The poem shows that hope can keep people optimistic in terrible situations. Hope can also lead to dramatic changes in the world. In pre-civil war America, millions of African-Americans were enslaved. Even those that were free faced extreme discrimination. There was crushing social pressure for them to keep their heads down and be inconspicuous. Despite this, the African-Americans invented a new culture, one that was a mixture of their home cultures and their masters'. This new culture has had a profound influence on modern-day popular culture, most famously in our music (Kennedy, Cohen, and Bailey 75). This cultural innovation exemplifies hope, because rather than submitting to the constant psychological assaults of racist white people, the African-Americans trusted themselves to survive centuries of abuse. They had faith in their own humanity, and that trust reified itself in a new culture.

A few years ago, a little girl named Erin Buenger went to my church. She abounded with energy and usually displayed a huge smile on her face. She was a near-constant presence at church, and everybody there knew and loved her. Although I never watched her play, she was apparently a great soccer player as well. It would have been impossible to guess that she suffered from neuroblastoma, a form of cancer that claimed her life at age eleven. The disease never seemed to slow her down--she worked indefatigably to raise awareness and money for neuroblastoma research. She even made friends with Congressman Chet Edwards, who worked hard to help with Erin's awareness project. Erin is gone now, but her dream remains, because of the hope of her mother. Today, Ms. Buenger runs Erin's Dream Lanyards to raise support for children's neuroblastoma. Her belief that her continuation of Erin's life work will make a difference to children with neuroblastoma is a powerful source of hope for her. This hope has enabled her to remain a positive person, despite the death of her daughter.

Though pragmatists and pessimists may rant about its uselessness, hope has an immeasurably powerful influence on the world. Hope enables people to continue living when it might seem that they have nothing else left to live for. Hope demands action when there is no other evidence that an accomplishment will be made. Hope is not an excuse, but a dare. Hope is not a cry in the darkness, but a trust in the light. Hope is the spark that makes us the human race, and not just a tribe of primates. As long as people can wake up in the morning and feel a personal connection with the rising sun, hope will live on.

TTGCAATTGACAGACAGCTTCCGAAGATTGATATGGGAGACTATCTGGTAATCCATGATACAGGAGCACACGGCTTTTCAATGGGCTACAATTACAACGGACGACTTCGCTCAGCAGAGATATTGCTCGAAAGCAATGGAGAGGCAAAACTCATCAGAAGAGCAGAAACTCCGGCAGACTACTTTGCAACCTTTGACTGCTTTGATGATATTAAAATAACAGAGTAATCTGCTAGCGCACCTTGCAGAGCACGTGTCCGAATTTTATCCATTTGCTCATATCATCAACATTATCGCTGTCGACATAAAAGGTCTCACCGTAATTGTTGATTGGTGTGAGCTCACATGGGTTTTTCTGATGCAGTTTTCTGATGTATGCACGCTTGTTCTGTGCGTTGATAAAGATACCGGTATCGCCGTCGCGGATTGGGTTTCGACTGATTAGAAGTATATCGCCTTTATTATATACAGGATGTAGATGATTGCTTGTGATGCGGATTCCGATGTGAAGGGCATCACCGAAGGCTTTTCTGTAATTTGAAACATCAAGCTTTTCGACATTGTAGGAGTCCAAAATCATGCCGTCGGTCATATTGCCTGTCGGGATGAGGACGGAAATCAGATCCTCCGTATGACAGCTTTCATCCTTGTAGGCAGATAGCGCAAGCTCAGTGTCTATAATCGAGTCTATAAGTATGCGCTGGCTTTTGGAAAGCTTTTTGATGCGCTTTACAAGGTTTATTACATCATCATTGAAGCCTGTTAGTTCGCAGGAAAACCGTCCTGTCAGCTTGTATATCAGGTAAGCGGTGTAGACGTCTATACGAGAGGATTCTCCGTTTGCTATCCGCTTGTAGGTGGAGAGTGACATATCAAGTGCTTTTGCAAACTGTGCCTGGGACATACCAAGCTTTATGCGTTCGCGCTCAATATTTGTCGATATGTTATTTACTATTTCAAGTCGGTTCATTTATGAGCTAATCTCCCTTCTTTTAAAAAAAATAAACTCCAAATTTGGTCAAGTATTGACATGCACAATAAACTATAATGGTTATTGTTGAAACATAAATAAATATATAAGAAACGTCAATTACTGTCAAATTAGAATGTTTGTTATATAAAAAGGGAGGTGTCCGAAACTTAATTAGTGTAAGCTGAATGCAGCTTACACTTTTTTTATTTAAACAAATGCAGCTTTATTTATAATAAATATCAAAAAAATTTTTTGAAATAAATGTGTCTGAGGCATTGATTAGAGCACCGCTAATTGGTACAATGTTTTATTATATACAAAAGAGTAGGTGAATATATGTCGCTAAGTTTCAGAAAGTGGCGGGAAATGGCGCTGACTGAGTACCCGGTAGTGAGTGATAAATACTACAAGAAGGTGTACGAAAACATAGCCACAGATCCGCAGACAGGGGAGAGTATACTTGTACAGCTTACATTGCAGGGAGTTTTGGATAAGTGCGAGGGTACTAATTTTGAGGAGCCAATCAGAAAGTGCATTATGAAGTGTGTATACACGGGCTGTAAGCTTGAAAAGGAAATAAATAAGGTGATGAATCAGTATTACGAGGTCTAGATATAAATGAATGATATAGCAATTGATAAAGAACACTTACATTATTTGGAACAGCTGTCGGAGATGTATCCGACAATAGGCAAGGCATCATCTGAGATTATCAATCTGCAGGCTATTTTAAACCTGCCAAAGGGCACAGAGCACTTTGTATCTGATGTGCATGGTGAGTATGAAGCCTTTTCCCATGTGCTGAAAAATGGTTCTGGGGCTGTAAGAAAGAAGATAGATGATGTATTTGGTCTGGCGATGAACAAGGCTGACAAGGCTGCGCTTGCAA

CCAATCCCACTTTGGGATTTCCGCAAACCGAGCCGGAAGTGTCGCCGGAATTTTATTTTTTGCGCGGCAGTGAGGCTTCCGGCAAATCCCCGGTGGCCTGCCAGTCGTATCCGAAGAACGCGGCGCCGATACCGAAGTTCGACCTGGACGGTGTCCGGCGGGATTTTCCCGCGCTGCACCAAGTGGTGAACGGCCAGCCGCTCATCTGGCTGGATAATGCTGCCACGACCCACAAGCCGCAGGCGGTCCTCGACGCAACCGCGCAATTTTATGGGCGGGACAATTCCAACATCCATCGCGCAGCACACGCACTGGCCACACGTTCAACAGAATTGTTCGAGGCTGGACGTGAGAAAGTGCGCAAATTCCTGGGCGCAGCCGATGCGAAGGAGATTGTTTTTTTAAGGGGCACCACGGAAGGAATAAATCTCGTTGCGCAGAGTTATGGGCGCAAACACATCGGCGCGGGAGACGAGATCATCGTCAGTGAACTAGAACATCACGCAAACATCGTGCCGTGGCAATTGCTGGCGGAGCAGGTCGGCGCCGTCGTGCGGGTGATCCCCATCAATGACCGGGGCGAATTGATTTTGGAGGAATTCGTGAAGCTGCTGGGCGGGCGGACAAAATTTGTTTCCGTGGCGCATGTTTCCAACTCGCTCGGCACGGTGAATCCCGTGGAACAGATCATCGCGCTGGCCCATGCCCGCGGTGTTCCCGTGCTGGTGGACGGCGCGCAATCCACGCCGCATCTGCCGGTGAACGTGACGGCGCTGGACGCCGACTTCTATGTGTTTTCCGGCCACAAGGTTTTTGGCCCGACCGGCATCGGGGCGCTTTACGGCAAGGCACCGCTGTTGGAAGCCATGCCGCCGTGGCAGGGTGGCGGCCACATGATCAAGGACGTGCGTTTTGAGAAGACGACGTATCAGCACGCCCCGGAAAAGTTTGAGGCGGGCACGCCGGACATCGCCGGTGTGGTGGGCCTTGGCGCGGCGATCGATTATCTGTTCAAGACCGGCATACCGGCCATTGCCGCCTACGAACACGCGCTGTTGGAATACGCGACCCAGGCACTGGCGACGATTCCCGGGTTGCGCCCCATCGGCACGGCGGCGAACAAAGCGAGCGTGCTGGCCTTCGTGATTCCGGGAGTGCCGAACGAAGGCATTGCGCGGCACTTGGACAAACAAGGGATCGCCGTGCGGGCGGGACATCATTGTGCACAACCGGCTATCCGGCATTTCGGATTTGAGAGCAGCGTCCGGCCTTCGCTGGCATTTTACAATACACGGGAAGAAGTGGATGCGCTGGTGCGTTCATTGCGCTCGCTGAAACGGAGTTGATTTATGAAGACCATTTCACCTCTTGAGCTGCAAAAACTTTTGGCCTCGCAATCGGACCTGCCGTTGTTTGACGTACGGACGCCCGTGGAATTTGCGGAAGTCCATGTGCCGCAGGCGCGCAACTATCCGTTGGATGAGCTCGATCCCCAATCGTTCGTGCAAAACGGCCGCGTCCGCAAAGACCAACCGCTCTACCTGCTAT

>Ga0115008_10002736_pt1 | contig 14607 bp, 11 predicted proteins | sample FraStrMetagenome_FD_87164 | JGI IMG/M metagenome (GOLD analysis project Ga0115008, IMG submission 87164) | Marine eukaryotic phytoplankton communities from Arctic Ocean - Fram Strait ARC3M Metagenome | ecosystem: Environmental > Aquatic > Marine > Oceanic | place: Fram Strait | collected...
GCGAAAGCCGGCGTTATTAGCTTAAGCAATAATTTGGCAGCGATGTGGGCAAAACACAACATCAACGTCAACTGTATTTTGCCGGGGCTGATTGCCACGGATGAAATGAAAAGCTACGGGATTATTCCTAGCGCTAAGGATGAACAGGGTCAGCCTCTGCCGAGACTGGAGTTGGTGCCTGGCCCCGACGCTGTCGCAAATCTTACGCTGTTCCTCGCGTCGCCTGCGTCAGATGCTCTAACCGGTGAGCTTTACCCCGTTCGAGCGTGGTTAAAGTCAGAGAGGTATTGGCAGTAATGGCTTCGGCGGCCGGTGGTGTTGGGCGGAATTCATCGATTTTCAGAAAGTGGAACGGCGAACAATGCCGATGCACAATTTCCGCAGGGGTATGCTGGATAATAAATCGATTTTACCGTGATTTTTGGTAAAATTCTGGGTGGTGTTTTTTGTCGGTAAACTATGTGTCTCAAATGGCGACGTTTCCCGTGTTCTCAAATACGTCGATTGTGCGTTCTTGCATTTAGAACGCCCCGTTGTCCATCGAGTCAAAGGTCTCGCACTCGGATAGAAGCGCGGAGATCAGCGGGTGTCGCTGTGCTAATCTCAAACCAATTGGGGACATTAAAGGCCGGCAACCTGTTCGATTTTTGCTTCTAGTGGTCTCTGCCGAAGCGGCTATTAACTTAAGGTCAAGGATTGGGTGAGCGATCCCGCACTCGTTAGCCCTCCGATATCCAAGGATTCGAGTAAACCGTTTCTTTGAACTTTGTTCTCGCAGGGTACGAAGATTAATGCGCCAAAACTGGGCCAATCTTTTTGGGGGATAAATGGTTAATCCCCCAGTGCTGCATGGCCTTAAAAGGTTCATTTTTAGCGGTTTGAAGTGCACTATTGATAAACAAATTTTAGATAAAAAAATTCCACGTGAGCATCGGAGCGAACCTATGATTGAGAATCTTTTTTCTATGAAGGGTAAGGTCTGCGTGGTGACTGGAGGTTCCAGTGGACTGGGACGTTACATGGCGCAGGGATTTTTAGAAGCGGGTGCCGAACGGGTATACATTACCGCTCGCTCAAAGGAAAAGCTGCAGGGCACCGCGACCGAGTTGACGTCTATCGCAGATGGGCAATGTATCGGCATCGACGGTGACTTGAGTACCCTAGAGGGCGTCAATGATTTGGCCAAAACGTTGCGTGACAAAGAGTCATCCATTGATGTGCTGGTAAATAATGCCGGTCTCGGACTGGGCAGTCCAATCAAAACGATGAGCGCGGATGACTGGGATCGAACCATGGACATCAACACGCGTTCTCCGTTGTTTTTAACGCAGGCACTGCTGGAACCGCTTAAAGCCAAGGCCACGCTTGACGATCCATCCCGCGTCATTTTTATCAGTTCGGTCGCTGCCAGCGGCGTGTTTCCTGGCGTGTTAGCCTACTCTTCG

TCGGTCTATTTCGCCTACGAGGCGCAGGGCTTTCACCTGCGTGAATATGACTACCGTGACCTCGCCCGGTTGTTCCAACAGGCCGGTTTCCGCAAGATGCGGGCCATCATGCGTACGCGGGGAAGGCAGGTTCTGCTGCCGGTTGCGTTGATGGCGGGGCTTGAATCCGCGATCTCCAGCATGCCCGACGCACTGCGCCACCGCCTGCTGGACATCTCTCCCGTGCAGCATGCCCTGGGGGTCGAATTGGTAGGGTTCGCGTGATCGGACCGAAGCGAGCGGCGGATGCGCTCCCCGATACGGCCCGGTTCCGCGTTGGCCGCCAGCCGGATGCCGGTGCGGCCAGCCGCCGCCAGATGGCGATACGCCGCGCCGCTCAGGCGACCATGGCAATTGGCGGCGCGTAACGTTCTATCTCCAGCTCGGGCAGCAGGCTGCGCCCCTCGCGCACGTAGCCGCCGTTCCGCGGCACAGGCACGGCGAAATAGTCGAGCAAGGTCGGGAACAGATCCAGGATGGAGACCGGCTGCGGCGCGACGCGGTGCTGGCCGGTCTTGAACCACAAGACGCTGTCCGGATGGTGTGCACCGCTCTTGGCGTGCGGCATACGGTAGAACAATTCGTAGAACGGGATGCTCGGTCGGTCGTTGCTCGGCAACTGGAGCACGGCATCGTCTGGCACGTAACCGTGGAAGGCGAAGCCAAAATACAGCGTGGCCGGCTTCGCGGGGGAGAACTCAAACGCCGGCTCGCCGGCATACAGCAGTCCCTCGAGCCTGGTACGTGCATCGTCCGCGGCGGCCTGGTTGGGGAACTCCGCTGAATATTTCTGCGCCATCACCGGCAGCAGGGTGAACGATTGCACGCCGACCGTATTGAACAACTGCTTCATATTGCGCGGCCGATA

Works Cited

"Aftermath and Jewish Responses to the Holocaust." Oracle ThinkQuest Library>.

Kennedy, David M., Lizabeth Cohen, and Thomas Andrew Bailey. The American Pageant: a History of the Republic. Boston: Houghton Mifflin, 2002. Print.


  1. I love Bebe's attitude. Also, I can feel your pain because one of my favorite senators, Russ Feingold, got voted out of office. I was so sad!

    And I really love the message of that essay.

  2. sorry to hear about Chet :(.. but if it helps, an emergency room doc just got elected, for the third time (and 8 years after the end of his second term in office ended) as governor in oregon. he understands healthcare. he's a good guy. i know he doesn't have much sway on national politics, but oregon tends to be a trendsetter, to which many other states follow. BUT, i do know what it is like to be so supportive of a candidate and see them loose. it can be a real slap. hang in there my friend.

    at least a lot of people voted, got involved, had their voices heard. that's what democracy is all about.

    i'll shut up now.

  3. I love BeBe (also the name of my first horse)...

    and.. WOw..what an essay.. words elude me, and that's rare.

  4. I was so sad to hear about Chet but brought to tears reading the essay about hope. Thank you for this post.

    kim from ny-

  5. I love love love the glass is always full picture! I can't believe I never thought of that before... it's going to be my knew motto! haha.
    And that is an excellent essay. I'm in AP English too but haven't written anything that amazing. ; )

  6. What a great blog entry! I'm Canadian and therefore just an observer of the US Election process. However, somethings (some people) just make me shake my head!